Whenever the Lakers come to town to play the Timberwolves, as they did Thursday, I am reminded of the greatest time of my life and my memories of convincing Ben Berger and Morris Chalfen to buy the Detroit Gems franchise for $15,000 and move it to Minneapolis to become the Minneapolis Lakers.
Yes, Max Winter had the title of president of the team, but he spent most of the basketball season in Hawaii and I called all the shots as a 26-year-old young man. Those moves led to the Lakers winning six NBA titles.
The Lakers got credit for only five of those because the National Basketball League and the Basketball Association of America merged and the basketball gods gave the title that first season to the BAA instead of the NBL.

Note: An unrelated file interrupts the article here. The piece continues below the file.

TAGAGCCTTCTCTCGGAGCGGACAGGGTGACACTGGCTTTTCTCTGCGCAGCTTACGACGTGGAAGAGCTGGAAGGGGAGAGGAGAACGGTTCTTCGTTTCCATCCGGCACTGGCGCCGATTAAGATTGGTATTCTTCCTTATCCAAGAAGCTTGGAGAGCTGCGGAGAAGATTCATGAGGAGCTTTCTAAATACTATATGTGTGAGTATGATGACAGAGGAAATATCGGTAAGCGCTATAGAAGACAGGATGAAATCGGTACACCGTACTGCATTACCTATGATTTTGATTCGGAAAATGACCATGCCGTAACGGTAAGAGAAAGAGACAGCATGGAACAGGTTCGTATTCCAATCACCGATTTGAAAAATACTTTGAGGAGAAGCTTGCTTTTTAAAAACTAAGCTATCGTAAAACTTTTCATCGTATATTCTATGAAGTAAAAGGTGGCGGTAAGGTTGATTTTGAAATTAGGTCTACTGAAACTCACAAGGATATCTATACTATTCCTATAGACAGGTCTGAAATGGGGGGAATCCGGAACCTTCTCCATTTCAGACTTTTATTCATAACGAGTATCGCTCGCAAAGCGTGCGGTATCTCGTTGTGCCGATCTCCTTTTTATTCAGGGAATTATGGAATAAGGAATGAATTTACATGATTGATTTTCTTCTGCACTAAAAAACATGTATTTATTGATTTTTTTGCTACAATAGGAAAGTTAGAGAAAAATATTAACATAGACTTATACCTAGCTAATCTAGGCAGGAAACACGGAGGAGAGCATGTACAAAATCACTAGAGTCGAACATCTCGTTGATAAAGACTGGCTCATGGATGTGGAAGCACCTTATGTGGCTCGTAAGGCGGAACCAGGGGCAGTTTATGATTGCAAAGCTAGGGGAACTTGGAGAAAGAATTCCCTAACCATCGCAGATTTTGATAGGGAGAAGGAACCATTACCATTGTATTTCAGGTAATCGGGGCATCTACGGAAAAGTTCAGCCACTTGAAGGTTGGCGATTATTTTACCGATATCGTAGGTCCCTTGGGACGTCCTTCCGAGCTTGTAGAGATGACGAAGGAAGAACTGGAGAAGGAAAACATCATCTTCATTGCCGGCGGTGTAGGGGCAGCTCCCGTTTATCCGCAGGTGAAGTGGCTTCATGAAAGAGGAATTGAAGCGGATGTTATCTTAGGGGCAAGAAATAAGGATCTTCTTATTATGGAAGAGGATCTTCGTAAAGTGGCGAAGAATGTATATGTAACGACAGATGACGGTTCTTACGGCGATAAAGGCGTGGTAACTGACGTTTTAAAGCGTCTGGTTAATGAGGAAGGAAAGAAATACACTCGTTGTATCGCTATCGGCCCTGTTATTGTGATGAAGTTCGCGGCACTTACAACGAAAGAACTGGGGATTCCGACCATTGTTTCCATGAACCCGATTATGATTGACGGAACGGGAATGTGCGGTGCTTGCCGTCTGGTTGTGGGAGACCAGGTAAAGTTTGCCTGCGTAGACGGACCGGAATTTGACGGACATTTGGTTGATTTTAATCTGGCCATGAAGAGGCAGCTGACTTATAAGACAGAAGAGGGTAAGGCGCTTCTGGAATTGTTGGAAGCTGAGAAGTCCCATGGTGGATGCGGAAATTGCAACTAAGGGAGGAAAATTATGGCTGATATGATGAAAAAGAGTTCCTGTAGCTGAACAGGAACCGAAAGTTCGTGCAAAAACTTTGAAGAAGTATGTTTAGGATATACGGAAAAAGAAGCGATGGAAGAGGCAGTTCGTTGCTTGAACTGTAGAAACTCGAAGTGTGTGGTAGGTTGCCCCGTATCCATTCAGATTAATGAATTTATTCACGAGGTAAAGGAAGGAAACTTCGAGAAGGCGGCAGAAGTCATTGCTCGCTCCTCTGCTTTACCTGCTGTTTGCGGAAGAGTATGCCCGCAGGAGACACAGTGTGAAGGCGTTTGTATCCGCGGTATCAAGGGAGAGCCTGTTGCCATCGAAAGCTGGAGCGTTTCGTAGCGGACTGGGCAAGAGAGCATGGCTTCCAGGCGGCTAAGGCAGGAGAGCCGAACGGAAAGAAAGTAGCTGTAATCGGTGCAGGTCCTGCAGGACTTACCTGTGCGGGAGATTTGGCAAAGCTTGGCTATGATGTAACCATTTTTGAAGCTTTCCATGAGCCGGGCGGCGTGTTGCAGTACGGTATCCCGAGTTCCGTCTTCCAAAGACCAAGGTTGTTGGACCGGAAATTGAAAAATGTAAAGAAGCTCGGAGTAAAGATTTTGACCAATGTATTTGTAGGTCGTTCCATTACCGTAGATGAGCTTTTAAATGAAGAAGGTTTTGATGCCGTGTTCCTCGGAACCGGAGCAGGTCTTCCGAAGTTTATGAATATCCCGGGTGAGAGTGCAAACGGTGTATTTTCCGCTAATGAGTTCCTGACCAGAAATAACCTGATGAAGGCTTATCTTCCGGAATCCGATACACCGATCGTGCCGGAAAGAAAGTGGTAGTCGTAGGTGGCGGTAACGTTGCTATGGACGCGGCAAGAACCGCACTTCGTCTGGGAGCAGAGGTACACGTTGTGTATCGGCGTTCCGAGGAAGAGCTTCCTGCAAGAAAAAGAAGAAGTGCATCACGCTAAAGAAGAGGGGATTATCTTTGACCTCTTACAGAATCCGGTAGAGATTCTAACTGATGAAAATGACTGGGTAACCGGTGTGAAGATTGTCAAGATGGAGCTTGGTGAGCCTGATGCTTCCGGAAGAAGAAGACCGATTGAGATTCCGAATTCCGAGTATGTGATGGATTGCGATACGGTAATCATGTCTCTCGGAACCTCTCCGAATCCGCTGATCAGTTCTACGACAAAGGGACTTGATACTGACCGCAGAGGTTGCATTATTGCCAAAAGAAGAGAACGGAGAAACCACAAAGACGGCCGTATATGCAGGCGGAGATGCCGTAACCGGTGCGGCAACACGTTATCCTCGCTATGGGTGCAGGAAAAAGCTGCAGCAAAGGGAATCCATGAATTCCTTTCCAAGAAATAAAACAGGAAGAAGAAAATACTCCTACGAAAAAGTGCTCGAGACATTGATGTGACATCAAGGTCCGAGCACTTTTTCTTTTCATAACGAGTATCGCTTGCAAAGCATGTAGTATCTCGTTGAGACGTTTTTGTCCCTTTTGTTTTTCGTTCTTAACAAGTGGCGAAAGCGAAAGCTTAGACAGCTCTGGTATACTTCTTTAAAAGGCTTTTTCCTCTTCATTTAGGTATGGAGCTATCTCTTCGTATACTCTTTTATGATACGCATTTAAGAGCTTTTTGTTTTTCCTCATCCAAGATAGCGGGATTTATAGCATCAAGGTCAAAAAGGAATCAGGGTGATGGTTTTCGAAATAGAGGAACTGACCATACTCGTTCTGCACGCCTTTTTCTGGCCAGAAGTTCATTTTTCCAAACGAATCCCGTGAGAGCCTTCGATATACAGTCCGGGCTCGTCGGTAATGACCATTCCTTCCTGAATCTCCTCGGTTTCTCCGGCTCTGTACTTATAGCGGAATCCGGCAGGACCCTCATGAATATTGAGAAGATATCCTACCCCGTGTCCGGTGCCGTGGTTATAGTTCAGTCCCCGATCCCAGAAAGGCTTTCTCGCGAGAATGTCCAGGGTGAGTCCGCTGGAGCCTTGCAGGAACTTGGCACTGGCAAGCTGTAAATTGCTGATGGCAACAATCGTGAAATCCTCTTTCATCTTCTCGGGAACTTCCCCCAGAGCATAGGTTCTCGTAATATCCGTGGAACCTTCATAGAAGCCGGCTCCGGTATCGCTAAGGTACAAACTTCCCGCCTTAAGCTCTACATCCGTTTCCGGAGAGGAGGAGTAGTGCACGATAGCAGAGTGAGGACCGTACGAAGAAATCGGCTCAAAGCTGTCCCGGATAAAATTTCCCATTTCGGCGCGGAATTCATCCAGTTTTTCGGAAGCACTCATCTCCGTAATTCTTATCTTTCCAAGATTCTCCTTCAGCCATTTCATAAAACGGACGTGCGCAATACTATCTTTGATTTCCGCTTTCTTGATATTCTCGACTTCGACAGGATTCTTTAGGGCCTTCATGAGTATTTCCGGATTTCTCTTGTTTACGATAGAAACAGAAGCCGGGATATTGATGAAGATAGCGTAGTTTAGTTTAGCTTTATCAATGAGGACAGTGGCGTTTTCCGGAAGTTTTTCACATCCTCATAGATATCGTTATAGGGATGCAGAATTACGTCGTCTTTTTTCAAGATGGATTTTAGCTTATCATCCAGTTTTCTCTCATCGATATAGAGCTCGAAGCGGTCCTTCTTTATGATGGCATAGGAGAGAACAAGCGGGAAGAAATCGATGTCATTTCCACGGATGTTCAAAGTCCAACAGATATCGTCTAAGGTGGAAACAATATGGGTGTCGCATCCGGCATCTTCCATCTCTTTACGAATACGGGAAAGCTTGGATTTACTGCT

In my days members of the sports staff also worked on publicity for the sports teams in town, and that's how I got permission from the editors to work with the Lakers.
If you don't believe it, here are portions of a story by the Los Angeles Times about the Lakers starting in Minneapolis. It was written by Jerry Crowe and published in 2009.
In exploring the roots of Southern California's most successful sports franchise, you start in Minneapolis, of course.
You start with Sid Hartman.
If not for the hubristic Hartman, a high school dropout and unapologetic homer of a sports columnist for the (Minneapolis) Star Tribune, there would be no Lakers.
They were his idea.